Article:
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Waters and water management

Ecosystems and ecoregions

Species diversity and use of biological resources

Nature conservation: econet and protected areas

Countries & cultures


Land use

International policy

Nature conservation: econet and protected areas
Grassland Conservation and Migrating Wildlife Species
Related maps, pictures, links

Among the three countries of the basin, only China has special legislation on grassland conservation.  This is dictated by the much higher degree of degradation of grasslands in China.  Land degradation is especially acute in China’s Song-Nen Plain and in western parts of the Amur-Heilong basin. China’s Ministry of Agriculture has long promoted fencing to prevent grassland deterioration.  Although fencing enables temporary recovery of grasses, it can disrupt migration of wildlife and the nomadic lifestyles of local herders.

Grassland protection began recently along the China-Mongolia border in the form of a cooperatively managed “green corridor.”  The project started in 2004 and covers an area of 4,000 km2 on both sides of the border.  Objectives include restoring grassland by planting grasses and preventing desertification by planting trees in shelter belts.  China assists Mongolia by providing technical training, equipment, and planting materials.

Retaining and stimulating nomadic patterns of animal husbandry in Mongolia is a key task for ecological network planning in the Eastern Steppe.  Deterioration of pastures near main roads and settlements has already led to the shrinkage of habitats for endangered wildlife and changes in migration patterns of some wild populations.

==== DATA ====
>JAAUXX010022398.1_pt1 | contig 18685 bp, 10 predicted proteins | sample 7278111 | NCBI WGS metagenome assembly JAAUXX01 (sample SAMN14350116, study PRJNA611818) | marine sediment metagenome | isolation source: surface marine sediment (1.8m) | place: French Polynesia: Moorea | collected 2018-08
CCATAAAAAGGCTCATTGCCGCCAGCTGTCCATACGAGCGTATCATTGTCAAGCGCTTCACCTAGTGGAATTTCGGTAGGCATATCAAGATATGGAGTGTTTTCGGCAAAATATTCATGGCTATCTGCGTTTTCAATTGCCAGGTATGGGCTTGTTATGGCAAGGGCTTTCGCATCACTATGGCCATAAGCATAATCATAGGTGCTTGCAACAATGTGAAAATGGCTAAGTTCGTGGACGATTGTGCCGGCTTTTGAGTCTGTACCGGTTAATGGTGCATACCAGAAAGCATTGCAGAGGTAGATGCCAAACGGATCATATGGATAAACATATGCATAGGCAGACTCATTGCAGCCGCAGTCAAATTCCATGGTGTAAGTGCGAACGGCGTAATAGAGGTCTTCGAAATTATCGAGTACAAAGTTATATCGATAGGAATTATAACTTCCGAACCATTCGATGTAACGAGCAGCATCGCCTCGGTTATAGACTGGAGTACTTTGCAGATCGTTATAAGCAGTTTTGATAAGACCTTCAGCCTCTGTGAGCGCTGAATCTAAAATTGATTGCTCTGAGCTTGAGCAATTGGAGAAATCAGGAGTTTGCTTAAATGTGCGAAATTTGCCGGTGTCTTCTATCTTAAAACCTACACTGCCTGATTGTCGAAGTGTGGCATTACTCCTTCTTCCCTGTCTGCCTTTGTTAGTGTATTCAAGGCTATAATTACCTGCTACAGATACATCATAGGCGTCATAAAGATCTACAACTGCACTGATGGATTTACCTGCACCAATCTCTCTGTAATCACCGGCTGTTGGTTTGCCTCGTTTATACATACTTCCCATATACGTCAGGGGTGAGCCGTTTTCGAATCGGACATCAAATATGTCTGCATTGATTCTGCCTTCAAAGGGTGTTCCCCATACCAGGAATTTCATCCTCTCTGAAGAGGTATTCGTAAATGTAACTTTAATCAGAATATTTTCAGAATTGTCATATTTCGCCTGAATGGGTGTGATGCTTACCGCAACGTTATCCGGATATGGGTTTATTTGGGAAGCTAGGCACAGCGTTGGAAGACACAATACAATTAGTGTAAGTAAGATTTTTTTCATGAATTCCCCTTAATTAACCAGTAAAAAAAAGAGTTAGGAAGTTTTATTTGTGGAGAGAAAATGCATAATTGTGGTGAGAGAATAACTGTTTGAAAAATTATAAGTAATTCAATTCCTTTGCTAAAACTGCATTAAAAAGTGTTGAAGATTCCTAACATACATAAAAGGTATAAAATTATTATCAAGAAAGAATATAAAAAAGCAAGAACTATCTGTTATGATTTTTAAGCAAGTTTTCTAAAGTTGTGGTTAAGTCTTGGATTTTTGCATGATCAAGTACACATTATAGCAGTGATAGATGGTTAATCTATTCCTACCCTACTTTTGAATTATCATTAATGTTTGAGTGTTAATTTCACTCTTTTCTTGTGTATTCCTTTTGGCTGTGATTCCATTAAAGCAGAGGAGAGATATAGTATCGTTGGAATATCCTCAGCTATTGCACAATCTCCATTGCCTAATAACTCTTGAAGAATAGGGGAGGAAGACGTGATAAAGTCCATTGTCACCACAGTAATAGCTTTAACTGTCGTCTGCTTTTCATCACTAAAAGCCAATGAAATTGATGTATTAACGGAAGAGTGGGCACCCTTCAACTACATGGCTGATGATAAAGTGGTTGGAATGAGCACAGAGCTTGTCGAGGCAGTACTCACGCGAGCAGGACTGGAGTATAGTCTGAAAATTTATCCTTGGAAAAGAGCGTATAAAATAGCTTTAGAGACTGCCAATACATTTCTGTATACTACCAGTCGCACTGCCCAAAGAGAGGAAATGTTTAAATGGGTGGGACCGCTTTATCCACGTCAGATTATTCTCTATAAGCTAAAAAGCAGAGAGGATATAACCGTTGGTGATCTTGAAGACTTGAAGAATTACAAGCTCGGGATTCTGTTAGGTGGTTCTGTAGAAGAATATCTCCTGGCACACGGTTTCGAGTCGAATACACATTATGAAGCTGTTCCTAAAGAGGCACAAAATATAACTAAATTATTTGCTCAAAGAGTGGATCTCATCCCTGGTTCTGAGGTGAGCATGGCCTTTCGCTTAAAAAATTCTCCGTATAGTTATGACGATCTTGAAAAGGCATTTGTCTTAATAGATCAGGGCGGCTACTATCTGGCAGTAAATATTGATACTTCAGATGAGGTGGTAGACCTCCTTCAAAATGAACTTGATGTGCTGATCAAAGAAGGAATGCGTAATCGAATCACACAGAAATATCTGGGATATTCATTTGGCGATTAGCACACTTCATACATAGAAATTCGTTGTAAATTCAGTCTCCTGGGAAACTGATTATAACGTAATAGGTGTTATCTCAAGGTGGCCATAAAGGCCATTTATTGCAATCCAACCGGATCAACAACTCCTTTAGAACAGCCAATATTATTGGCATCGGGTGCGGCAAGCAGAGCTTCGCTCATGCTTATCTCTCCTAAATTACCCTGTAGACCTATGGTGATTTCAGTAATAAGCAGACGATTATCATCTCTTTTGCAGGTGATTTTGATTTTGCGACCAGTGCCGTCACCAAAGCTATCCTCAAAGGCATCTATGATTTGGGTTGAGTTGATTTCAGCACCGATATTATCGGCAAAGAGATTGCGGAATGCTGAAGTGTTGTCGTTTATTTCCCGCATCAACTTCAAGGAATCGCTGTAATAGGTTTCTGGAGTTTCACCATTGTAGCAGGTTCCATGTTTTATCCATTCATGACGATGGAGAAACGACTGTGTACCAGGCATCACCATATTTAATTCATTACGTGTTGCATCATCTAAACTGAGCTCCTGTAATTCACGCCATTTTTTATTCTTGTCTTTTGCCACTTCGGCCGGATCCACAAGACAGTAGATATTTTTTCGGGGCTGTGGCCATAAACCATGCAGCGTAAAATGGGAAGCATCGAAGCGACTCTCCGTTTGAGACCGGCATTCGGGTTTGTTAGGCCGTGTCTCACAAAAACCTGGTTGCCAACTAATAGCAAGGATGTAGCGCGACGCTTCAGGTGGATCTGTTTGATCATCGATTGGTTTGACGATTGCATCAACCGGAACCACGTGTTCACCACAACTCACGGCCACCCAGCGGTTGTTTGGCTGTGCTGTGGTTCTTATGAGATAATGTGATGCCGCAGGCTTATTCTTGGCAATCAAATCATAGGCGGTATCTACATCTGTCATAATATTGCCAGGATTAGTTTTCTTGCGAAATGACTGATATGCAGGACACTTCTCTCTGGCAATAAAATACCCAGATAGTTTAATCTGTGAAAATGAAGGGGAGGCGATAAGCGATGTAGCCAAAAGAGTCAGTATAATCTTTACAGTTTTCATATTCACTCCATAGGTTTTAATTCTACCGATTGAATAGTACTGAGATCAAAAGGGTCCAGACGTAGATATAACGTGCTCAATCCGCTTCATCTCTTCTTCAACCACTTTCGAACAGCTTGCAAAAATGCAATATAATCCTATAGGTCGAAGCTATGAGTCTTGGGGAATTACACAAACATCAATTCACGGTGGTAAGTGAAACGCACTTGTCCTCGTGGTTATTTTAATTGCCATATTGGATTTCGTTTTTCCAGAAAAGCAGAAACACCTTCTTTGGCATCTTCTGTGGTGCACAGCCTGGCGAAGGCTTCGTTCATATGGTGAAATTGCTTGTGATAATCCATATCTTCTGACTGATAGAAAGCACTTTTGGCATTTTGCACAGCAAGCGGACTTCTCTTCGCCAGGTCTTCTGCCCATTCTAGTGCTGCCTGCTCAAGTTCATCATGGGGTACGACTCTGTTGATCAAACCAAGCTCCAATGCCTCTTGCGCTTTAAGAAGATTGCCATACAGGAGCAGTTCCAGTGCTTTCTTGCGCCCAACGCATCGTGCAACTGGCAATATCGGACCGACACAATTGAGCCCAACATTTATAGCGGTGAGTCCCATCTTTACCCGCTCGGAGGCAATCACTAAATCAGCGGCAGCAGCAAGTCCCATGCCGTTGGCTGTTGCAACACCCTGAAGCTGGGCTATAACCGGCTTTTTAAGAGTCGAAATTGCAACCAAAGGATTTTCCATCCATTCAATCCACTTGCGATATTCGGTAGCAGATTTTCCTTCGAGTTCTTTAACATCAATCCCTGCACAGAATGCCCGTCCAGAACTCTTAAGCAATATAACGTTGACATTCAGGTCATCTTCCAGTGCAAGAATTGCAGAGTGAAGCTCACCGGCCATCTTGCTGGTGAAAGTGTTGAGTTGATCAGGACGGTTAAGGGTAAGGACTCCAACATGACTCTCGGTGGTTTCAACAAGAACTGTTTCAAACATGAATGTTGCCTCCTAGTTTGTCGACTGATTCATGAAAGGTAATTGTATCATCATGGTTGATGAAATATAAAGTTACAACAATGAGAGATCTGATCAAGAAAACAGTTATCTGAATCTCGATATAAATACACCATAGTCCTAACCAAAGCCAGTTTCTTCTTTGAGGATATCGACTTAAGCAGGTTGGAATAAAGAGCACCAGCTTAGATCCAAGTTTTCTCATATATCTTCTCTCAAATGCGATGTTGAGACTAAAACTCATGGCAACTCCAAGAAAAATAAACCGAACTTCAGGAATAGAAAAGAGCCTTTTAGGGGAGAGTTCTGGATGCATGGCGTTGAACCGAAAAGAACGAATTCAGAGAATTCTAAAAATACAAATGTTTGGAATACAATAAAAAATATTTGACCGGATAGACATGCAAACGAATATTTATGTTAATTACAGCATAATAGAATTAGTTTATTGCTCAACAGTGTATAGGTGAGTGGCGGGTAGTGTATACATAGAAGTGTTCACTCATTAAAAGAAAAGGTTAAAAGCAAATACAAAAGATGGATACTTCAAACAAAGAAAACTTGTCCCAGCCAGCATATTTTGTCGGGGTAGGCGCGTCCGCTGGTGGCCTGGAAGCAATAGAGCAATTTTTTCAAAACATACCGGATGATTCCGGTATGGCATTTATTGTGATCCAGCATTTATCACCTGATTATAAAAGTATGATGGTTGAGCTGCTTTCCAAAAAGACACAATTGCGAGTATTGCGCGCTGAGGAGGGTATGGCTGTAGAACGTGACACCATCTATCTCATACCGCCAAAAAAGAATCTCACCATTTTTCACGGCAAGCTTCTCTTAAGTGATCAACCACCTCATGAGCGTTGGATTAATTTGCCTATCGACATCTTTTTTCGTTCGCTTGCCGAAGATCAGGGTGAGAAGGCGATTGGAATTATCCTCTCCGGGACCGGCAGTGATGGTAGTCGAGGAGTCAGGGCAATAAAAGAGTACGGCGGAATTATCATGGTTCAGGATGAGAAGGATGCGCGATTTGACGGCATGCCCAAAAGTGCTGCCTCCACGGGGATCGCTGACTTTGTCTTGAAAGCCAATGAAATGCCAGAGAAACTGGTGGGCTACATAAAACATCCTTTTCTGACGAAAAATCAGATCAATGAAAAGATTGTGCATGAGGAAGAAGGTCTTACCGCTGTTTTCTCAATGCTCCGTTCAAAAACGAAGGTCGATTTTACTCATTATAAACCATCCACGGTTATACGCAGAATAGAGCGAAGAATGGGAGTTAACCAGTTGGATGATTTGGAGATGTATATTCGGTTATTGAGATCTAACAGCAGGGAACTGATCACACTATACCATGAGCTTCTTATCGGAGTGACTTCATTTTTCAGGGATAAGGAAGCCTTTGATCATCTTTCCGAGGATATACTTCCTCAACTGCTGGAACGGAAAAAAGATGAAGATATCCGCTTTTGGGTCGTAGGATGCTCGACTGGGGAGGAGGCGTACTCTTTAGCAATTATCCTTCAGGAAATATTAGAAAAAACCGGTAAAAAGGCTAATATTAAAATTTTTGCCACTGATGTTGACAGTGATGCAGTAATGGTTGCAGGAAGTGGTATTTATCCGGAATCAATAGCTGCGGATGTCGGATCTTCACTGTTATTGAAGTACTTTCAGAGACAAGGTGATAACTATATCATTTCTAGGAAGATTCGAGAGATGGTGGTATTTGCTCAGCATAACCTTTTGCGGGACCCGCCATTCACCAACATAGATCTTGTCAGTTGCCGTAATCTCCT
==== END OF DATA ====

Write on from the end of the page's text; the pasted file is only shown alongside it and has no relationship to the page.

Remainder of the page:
There is an urgent need to develop a cooperative strategy for grassland restoration and conservation, especially regarding habitat conservation for migratory wildlife such as the Mongolian gazelle.  Reestablishment of this species in Russia would have been impossible without natural grassland corridors and absence of barbwire on the Russia Mongolia border within Dauria International Protected Area.  At the same time, important populations in the northeastern corner of Mongolia are presently under threat because protection of species is not coordinated between the three countries and barbed-wire fences on the borders with Russia and China block migration routes.  If unfavorable winter weather conditions provoke massive migration of animals northwards and eastwards they will die of hunger and stress being unable to cross the border.  Even if animals do cross the border, they will be exterminated by poachers on unprotected territory. This is a classic task of ecological network planning to forecast and solve such problems.

Mongolian Gazelle (Photo by Vadim Kiriliuk)


Protected areas of Eurasia

Protected areas and human footprint

Protected areas of Amur-Heilong (all)

Major protected areas of Amur-Heilong

Vegetation map

Terrrestrial ecoregions

Global 200 Ecoregions

Freshwater ecoregions

Dauria Steppe Global 200 ecoregion

Detailed hydrography of Amur River basin

Wetlands of Amur

Human footprint and ecoregions of Amur

Threats to biodiversity in Southern Russian Far East



Protected areas in Russia

Protected areas in China

Protected areas in Mongolia

Three gorges of the Dragon River

Introductory tour of Amur basin

Daurian steppe

Song-Nen plain

Amur meadows and wetlands – Amur midflow

Khanka Lake and Upper Ussury Wetlands


GIS: Ecological network


Also look:

Protected areas in Amur-Heilong River basin:

Protected areas coverage in Amur River Basin

Protected areas types in Russia, Mongolia, China

Russian protected areas

Mongolian protected areas

China nature reserves

Protected areas planning

Cooperation between nature reserves


Econet-ecological networks:

WWF Vision for Amur-Heilong Conservation

Conservation along the border

Wetland conservation

Grassland conservation and migratory wildlife

Selected Amur-Heilong protected areass and proposed fields of cooperation (Table)

Major wetland regions of the Amur-Heilong River basin ( Table )

Ecological Network for Amur: The Amur-Heilong Green Belt Concept


Model areas for transboundary conservation:

Dauria international Protected Area-DIPA

Middle Amur –Sanjiang wetlands

Khanka –Ussury wetlands and forests

Small Hinggan Mountains-Three Gorges of Dragon River

Land of the Leopard


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